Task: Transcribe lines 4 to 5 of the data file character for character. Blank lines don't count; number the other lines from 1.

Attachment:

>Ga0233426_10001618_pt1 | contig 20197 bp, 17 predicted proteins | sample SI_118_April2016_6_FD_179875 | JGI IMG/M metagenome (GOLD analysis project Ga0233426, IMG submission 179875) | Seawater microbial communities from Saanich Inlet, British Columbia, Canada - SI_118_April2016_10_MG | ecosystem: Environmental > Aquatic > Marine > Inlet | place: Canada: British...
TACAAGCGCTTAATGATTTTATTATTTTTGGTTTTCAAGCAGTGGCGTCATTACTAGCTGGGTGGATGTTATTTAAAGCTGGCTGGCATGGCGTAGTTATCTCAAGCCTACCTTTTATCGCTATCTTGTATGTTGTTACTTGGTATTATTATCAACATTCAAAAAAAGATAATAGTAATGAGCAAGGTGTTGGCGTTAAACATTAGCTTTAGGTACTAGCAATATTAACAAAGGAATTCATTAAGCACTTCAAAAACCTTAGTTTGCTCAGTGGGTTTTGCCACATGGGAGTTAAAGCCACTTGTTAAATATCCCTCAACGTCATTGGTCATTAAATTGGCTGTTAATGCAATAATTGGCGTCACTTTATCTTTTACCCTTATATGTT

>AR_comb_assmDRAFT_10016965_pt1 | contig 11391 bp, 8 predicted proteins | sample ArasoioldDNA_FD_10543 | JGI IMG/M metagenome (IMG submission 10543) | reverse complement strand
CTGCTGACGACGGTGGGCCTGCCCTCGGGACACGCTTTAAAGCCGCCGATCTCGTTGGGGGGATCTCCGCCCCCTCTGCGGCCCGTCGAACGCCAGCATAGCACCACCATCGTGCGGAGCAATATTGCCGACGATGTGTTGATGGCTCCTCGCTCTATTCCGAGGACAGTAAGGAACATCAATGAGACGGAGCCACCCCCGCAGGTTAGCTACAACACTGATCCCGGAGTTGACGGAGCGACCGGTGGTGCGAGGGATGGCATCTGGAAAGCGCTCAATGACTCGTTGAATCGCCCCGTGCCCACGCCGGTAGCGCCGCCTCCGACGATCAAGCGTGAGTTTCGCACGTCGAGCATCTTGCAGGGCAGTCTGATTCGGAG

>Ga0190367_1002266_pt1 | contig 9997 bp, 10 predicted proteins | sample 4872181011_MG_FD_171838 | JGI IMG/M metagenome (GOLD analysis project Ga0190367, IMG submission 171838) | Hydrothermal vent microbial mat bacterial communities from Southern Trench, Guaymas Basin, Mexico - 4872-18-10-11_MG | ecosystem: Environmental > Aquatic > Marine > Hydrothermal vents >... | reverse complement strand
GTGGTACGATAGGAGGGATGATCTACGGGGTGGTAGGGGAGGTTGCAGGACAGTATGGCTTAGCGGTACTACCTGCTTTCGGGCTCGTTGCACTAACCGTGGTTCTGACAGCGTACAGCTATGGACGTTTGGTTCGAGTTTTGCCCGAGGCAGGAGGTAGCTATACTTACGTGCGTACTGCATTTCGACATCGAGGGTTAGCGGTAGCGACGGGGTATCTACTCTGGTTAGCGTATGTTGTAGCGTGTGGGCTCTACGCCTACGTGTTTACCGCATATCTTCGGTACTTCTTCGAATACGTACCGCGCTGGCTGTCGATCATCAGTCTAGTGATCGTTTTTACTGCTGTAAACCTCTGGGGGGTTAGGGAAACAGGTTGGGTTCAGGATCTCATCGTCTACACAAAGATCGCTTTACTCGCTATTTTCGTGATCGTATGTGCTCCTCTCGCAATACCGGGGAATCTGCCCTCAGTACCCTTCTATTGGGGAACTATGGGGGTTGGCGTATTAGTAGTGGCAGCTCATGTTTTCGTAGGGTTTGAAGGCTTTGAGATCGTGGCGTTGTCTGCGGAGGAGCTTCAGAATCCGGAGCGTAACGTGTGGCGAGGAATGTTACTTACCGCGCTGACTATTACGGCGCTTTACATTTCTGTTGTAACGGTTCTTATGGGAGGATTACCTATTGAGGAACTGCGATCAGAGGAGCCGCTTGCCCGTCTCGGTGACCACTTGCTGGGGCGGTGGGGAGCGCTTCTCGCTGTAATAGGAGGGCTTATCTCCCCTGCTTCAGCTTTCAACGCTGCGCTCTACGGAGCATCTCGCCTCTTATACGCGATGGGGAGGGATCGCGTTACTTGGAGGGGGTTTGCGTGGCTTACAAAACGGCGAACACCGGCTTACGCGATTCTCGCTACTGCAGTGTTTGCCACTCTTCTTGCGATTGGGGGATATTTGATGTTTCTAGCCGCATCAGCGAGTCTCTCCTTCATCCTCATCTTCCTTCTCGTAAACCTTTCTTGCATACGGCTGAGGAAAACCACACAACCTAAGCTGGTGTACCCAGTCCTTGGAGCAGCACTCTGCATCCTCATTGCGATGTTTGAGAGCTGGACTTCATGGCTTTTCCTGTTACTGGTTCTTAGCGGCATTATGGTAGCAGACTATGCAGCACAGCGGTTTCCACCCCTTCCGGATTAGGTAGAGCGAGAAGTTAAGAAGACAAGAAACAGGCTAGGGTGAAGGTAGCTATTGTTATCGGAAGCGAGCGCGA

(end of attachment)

CTGCTGACGACGGTGGGCCTGCCCTCGGGACACGCTTTAAAGCCGCCGATCTCGTTGGGGGGATCTCCGCCCCCTCTGCGGCCCGTCGAACGCCAGCATAGCACCACCATCGTGCGGAGCAATATTGCCGACGATGTGTTGATGGCTCCTCGCTCTATTCCGAGGACAGTAAGGAACATCAATGAGACGGAGCCACCCCCGCAGGTTAGCTACAACACTGATCCCGGAGTTGACGGAGCGACCGGTGGTGCGAGGGATGGCATCTGGAAAGCGCTCAATGACTCGTTGAATCGCCCCGTGCCCACGCCGGTAGCGCCGCCTCCGACGATCAAGCGTGAGTTTCGCACGTCGAGCATCTTGCAGGGCAGTCTGATTCGGAG

>Ga0190367_1002266_pt1 | contig 9997 bp, 10 predicted proteins | sample 4872181011_MG_FD_171838 | JGI IMG/M metagenome (GOLD analysis project Ga0190367, IMG submission 171838) | Hydrothermal vent microbial mat bacterial communities from Southern Trench, Guaymas Basin, Mexico - 4872-18-10-11_MG | ecosystem: Environmental > Aquatic > Marine > Hydrothermal vents >... | reverse complement strand